What is a Good Proofing Paper

What is a Good Proofing Paper

Can you recommend a good paper to proof my work with? Its a question we do get quite often. Some of those that follow my blog might have heard me say in the past that not all papers are created equal. Throw in canvas with that even though canvas is not a paper. What this means is you can potentially have some differences in how prints look from paper to paper depending if you are using the same image file.
 
This used to be a bigger problem in the past with the type of printing we do however with the improvements in the type of printers we use you will not see as big a difference except under that rare instance you have an image that is has colors which are out of gamut. Out of gamut colors are tones or hues which the printer is not capable of matching when printed on a particular paper. This is because the ink absorption level, white point of the paper and even the texture of the paper can alter how light is reflected off the print leading to a difference in color appearance.
 
Because of this the printer will come as close to matching the color values of the file as possible. Photoshop and Lightroom have some gamut warnings options which let you review this but normally only the most color mathing conscience will delve into this. But for most of our customers, these differences from prints on paper to paper are acceptable. For the untrained eye in many cases the prints look almost exactly alike.  But if you truly want to see the differences from paper to paper I would recommend having the same image file printed on different papers.  For everyone else, we have three papers which are ideal for proofing.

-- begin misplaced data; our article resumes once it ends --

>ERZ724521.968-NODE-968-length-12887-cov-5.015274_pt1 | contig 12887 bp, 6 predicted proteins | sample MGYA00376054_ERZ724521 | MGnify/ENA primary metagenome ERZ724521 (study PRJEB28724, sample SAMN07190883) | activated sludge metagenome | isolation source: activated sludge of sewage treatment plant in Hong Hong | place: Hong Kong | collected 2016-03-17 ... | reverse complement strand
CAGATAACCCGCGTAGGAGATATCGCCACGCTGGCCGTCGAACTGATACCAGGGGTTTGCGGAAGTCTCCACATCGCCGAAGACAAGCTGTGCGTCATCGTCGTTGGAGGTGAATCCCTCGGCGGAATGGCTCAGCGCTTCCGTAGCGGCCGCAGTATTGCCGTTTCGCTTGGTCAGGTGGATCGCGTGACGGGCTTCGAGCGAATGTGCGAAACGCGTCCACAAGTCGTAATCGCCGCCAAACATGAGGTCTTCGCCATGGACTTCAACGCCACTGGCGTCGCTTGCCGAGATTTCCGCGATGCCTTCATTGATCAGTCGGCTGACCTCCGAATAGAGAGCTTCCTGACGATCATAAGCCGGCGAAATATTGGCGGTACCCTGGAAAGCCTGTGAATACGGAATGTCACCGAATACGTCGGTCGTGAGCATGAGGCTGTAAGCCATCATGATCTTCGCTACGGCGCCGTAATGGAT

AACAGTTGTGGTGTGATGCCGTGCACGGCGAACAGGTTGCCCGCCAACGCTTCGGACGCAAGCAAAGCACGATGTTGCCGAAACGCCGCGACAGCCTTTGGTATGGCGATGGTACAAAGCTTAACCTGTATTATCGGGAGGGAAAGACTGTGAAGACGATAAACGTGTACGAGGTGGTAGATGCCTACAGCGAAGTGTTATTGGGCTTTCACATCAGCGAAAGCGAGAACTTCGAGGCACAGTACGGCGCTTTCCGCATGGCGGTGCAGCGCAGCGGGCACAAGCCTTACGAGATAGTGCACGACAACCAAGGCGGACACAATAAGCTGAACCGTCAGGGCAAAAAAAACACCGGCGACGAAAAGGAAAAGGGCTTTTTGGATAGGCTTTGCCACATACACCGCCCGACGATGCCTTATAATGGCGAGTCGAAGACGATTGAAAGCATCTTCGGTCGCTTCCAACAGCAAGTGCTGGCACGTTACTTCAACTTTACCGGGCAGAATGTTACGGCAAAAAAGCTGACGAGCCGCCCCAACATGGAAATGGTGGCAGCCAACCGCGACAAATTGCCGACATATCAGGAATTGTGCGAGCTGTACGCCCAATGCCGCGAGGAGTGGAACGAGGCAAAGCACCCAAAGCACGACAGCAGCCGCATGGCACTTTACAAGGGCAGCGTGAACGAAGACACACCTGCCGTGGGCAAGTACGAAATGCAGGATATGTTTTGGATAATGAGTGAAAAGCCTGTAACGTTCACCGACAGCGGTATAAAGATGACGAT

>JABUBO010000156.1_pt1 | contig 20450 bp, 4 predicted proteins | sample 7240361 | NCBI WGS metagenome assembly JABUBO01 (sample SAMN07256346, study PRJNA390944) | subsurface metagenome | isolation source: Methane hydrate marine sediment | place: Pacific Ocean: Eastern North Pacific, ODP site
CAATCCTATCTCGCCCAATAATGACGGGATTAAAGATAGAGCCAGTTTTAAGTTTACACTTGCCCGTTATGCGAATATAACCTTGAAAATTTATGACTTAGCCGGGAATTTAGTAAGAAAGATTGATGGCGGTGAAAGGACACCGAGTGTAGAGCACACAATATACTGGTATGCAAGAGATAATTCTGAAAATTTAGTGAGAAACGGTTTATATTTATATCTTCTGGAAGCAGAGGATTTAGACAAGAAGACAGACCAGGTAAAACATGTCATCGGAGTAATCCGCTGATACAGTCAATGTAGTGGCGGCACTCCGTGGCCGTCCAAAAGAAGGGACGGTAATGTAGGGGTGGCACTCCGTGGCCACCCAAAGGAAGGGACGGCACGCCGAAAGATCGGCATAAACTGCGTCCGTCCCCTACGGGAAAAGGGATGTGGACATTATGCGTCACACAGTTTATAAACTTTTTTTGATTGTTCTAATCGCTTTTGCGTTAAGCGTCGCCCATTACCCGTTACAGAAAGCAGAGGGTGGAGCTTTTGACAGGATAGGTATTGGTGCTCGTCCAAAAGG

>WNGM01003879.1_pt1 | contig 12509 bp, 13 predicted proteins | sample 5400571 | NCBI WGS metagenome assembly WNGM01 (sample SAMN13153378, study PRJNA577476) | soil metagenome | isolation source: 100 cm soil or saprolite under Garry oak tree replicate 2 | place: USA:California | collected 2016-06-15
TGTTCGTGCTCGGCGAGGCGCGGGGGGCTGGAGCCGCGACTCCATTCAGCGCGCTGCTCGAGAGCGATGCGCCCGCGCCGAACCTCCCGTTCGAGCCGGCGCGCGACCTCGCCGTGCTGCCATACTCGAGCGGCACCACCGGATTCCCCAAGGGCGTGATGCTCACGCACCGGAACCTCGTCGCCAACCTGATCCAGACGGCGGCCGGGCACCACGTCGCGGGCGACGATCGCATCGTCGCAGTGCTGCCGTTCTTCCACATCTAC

With papers you really have two options for a finish. Gloss or matte. Most artists tend to gravitate to the matte. Unlike your typical matte photo paper such as you see at most photo labs or even with our Fuji matte paper, it will be a true matte surface.  Photographers favor both matte and gloss with slighter emphasis on gloss. When I refer to gloss I am usually referring to any level of gloss whether it be a satin or a high gloss like our metallic paper. 
 
For matte paper prints and matte canvas probably the best paper to proof with will be our Archival Matte Paper. The true matte surface and bright white point makes it ideal. Its literally our most popular because it is also one of our most economical. With the wide color gamut and pretty darn good d-max (depth of black) its  the preferred paper to proof with if you plan on printing on any of our fine art papers that are matte or our matte canvas. 
 
For those that print on our gloss canvas and even our metallic paper the choice is simple. Go with the Satin Luster paper. Its priced the same as the Archival Matte Paper and has the benefit of having a small level of glossieness. The main advantage of a gloss or semi gloss surface is the d-max level which for some photographers and artists is very important.
 
There is one last paper I want to bring up. I won't recommend using the Satin Luster Paper as a way to proof your work before printing on the Artisan Canvas which is has a semi gloss appearance. This is simply because the Artisan Canvas, while our most economical canvas, is printed on a different type of printer with not quite the same color range the others canvas and papers have. Instead proof those prints go with the poster paper. This is printed on the same type of printer as the Artisan Canvas. 
 
Sure you can proof on our Fuji papers which are also economical but keep in mind that these do not have any where the color range we can get with the fine art papers, gloss and matte canvas. While some of our customers have tied to use these papers for proofing frequently they end up re-proofing on one of the papers mentioned above because the color range on our giclee and canvas prints tend to be much higher leading to greater differences.
 
Proofing can be a process and there are better and more economical ways such as soft proofing, but I get it that not everyone has the tools or ability to soft proof and are more comfortable with a hard copy proof to compare with. For those I hope the choices above will help you in pursuit of the best print possible.
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